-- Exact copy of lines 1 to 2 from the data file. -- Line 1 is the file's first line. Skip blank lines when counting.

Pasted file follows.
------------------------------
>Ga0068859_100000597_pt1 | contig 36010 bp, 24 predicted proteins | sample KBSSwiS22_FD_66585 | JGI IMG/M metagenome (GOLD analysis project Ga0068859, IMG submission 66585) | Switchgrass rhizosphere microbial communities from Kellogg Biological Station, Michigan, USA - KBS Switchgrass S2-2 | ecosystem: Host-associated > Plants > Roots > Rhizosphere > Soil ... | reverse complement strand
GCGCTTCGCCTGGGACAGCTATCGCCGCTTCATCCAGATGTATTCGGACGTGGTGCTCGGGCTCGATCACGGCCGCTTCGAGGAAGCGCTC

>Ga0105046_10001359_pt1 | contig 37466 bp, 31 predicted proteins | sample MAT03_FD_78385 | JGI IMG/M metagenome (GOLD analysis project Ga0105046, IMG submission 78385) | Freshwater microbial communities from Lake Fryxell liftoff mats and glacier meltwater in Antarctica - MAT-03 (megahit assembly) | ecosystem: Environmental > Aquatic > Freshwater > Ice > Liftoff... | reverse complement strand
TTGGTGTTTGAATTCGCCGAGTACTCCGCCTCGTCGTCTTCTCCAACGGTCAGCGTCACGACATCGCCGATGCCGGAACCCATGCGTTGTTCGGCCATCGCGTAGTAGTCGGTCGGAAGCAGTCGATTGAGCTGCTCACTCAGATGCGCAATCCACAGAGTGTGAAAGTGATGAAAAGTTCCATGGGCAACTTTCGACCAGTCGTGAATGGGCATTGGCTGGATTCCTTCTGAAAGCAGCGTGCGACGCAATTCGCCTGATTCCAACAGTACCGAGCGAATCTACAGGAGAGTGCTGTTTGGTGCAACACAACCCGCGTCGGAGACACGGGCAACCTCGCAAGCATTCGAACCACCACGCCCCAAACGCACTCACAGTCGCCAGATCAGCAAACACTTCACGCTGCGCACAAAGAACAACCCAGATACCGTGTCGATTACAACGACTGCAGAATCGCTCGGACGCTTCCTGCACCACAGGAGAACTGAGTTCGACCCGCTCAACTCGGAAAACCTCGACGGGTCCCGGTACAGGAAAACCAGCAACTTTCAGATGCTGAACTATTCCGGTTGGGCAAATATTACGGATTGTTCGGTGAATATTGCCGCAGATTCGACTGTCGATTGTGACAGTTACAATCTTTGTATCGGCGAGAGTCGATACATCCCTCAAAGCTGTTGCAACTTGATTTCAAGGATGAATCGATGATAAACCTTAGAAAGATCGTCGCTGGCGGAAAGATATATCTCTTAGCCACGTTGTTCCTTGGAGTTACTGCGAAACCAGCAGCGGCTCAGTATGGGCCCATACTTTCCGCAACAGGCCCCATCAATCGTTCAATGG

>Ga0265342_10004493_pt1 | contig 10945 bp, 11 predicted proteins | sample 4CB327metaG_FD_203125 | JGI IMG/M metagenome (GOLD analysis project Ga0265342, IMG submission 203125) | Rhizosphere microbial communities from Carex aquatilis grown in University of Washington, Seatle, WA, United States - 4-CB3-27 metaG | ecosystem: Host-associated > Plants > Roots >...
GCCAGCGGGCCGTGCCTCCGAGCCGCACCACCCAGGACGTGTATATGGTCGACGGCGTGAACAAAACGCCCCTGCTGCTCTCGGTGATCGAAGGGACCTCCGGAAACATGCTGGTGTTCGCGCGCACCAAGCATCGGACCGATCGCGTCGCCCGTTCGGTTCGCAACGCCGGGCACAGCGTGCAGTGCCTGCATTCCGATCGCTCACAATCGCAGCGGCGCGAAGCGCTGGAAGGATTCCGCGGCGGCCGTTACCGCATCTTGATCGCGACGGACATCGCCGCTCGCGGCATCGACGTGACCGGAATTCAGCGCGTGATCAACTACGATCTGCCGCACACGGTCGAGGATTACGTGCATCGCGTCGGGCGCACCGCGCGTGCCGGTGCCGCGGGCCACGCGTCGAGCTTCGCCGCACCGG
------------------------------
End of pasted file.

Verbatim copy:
>Ga0068859_100000597_pt1 | contig 36010 bp, 24 predicted proteins | sample KBSSwiS22_FD_66585 | JGI IMG/M metagenome (GOLD analysis project Ga0068859, IMG submission 66585) | Switchgrass rhizosphere microbial communities from Kellogg Biological Station, Michigan, USA - KBS Switchgrass S2-2 | ecosystem: Host-associated > Plants > Roots > Rhizosphere > Soil ... | reverse complement strand
GCGCTTCGCCTGGGACAGCTATCGCCGCTTCATCCAGATGTATTCGGACGTGGTGCTCGGGCTCGATCACGGCCGCTTCGAGGAAGCGCTC